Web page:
Navigating New Credit Card Rules Do's and Don'ts

February 22, 2010 12:00:00 AM PST
Monday, February 22, 2010 is the beginning of a whole new ball game in the world of personal credit and debt. The rules for the credit card companies may have been tightened to assist borrowers.

But it will be up to you to rein in spending and keep an eye on all the tiny lines of print on your monthly bills. The Credit Card Accountability, Responsibility And Disclosure Act was written to help Americans get out of debt by changing the rules lenders used to keep you in debt.

Cindy Robinson is one those it is intended to help. She had high credit bills with very high rates as she paid them down, "People have lost their jobs and they should be trying to help people and not make in harder for people that are struggling right now."

From now on your monthly credit card statements will have new information to guide you. The CCARD Act requires:

  • It must show how long it will take to pay off your balance
  • Banks can't move your 'DUE DATE' at will
  • They can't charge you for being over you limit unless you agree
  • Or raise your interest rate without notice
  • And if they do, they can't keep it there if you pay on time for 6 months
Debt counselor, Martha Lucey says read every line of fine print on your latest statement, "You probably received a disclosure statement recently that you should read and see what the changes are in any of the charges associated with your account.'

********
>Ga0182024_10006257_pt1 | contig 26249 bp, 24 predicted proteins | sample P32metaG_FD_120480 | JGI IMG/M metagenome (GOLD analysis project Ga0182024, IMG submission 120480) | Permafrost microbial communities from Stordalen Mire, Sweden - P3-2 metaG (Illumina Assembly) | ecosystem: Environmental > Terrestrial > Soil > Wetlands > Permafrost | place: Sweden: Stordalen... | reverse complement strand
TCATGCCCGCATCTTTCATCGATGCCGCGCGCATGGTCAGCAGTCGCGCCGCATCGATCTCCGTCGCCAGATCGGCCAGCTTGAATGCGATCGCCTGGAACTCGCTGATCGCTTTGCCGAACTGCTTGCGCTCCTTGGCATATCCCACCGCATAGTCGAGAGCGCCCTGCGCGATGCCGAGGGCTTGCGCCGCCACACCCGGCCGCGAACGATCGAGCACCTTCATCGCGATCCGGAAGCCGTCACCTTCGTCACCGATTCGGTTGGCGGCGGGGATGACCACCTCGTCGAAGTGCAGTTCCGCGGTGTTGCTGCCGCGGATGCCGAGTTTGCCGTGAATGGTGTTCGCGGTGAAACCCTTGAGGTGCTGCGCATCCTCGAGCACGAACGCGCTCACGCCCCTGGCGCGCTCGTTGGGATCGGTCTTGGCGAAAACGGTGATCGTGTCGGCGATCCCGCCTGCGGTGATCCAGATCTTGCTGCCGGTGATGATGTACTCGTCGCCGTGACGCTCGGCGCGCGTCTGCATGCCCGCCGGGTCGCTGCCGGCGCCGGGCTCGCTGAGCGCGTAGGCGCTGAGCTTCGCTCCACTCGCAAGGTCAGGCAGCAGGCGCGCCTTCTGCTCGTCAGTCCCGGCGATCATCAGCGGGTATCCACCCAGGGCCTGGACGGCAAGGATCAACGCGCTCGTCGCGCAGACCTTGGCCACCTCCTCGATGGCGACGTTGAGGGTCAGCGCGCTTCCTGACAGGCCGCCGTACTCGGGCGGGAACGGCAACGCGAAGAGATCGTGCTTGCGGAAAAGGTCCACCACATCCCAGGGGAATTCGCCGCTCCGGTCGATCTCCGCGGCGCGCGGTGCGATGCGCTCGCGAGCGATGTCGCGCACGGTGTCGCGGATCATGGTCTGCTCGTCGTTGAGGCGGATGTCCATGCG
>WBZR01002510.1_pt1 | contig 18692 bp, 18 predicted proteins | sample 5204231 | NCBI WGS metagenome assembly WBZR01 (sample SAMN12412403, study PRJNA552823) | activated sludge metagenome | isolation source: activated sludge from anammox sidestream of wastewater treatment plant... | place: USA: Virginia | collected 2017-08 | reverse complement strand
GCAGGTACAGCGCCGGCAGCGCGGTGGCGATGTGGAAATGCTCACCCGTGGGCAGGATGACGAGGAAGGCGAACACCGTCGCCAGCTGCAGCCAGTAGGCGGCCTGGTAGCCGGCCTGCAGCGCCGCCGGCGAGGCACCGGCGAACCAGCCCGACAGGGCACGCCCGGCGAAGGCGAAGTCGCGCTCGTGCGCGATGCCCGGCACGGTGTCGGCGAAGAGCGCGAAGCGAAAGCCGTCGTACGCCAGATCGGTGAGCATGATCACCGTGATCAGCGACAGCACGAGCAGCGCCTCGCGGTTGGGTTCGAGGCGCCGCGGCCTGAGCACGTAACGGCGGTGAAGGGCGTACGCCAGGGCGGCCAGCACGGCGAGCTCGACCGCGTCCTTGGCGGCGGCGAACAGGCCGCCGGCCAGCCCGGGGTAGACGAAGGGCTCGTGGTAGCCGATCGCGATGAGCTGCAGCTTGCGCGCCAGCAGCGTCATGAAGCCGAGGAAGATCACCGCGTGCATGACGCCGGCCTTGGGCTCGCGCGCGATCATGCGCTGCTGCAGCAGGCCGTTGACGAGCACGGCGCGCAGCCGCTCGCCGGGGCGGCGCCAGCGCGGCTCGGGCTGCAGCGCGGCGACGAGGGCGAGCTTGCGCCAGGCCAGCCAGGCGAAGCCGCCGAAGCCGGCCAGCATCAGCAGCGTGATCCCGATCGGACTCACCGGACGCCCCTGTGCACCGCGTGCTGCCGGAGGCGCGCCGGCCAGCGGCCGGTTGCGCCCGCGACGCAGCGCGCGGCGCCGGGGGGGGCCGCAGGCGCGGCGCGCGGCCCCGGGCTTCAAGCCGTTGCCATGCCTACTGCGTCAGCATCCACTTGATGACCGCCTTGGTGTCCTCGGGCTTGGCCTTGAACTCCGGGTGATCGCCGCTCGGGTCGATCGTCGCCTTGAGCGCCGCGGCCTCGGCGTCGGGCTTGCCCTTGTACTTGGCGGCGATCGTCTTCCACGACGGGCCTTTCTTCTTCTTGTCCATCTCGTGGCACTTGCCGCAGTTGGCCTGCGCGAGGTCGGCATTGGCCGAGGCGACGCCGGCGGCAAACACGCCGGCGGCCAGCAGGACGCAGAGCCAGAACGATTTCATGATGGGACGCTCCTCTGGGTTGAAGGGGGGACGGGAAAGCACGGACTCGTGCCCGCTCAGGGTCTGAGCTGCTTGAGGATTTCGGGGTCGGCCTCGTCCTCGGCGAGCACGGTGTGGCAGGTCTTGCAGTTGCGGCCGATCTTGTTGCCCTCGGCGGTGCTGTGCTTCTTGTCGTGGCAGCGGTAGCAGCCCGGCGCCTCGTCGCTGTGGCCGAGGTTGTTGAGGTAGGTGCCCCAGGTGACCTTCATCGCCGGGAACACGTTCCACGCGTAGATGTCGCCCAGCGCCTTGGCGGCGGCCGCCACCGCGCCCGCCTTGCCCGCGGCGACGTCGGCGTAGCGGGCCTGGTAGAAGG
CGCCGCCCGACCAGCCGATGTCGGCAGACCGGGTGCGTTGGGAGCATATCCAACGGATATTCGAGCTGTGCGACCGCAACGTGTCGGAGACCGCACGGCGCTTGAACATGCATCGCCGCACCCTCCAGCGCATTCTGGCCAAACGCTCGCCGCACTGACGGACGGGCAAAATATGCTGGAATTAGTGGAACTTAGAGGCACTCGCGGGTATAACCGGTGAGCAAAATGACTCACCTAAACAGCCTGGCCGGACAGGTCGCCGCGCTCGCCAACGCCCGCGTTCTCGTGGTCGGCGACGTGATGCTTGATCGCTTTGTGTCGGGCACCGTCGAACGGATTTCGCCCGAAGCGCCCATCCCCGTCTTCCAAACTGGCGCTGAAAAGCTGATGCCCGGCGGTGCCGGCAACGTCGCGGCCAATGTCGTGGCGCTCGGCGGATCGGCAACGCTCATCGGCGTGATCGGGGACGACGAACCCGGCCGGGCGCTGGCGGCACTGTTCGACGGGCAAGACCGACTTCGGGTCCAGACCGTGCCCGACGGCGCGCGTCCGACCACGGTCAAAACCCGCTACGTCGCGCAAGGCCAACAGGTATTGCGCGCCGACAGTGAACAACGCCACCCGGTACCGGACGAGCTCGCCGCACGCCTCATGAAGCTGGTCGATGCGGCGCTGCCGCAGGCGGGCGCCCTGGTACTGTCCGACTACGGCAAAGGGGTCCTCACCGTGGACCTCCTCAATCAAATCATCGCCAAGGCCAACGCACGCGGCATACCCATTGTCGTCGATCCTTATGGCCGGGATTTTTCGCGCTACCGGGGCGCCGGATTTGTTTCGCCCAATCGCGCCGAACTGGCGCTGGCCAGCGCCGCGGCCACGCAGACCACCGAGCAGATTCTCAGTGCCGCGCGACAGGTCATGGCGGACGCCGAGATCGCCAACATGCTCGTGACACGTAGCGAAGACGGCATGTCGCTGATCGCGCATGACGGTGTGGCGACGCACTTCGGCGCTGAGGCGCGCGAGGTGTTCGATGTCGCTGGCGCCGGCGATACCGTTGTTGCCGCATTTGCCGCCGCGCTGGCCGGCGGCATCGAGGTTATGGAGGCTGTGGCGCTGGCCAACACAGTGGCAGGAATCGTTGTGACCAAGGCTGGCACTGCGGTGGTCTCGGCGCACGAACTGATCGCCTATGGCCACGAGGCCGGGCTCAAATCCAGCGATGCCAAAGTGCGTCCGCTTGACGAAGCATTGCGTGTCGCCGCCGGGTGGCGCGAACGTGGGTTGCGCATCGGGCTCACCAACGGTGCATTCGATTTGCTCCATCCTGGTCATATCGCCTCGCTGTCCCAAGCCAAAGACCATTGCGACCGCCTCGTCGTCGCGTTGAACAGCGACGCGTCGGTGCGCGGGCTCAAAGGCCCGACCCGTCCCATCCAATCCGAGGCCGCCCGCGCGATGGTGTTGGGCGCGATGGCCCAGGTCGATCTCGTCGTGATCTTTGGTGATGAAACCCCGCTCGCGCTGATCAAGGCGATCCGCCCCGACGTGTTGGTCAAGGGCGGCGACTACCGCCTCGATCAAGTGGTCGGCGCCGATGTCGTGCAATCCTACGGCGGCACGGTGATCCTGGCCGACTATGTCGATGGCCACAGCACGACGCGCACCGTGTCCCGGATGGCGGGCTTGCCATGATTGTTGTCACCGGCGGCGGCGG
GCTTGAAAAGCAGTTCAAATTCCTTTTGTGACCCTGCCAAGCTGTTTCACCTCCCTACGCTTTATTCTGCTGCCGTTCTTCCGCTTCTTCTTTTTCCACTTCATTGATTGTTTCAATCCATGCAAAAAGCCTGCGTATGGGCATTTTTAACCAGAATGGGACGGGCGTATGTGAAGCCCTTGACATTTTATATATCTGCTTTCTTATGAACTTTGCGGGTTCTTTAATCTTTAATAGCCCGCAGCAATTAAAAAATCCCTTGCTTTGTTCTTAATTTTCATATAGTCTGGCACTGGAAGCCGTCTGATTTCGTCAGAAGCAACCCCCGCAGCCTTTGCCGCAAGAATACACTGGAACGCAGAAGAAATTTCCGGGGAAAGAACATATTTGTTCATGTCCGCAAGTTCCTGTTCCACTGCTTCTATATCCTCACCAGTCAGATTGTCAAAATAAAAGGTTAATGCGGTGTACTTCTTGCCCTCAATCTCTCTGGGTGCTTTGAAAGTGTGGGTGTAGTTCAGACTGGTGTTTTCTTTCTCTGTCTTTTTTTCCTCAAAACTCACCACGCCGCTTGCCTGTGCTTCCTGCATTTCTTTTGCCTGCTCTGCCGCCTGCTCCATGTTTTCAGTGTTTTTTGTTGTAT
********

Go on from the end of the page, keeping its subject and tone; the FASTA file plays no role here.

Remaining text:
Next she says is a 'come-to-reality' check for you and your family, "Make a plan that may include some short term cuts that are gonna help them be healthier financially in the long run." She also told us that you don't want to close your inactive or paid off credit card accounts. You lose good credit history and could possibly damage the good credit rating you have now, "Because it decreases your length of credit history and it will decrease your overall credit score."

And by working together she says families can reduce the financial pressure together, "It's also a good time for families to take stock in what they're spending and think about whether reducing their credit card debt is going to better for the family in the long run."

As for getting professional help? Lucey more sound advice, "Make sure to choose a "free" credit counseling agency. But also check out every agency you are considering for its standing in the Better Business Bureau."

She also suggests you to check out the details of the Credit Card Accountability, Responsibility and Disclosure Act.

If you are thinking of closing an account that you have paid off she suggests taking a look at the website listed here. For about 15 bucks you can determine how closing or leaving up a paid account might affect your Credit Score in the future.

Martha Lucey's Do's & Don'ts

Don't

  • Skip the fine print
  • Opt-in for over-limit charges
  • Close inactive accounts without some thought
  • Wait to react if you miss a payment
Do
  • Pay on time
  • Be on the lookout for new creditor charges
  • Use the information provided to you
  • Talk with your family about credit
  • Get help if you need it

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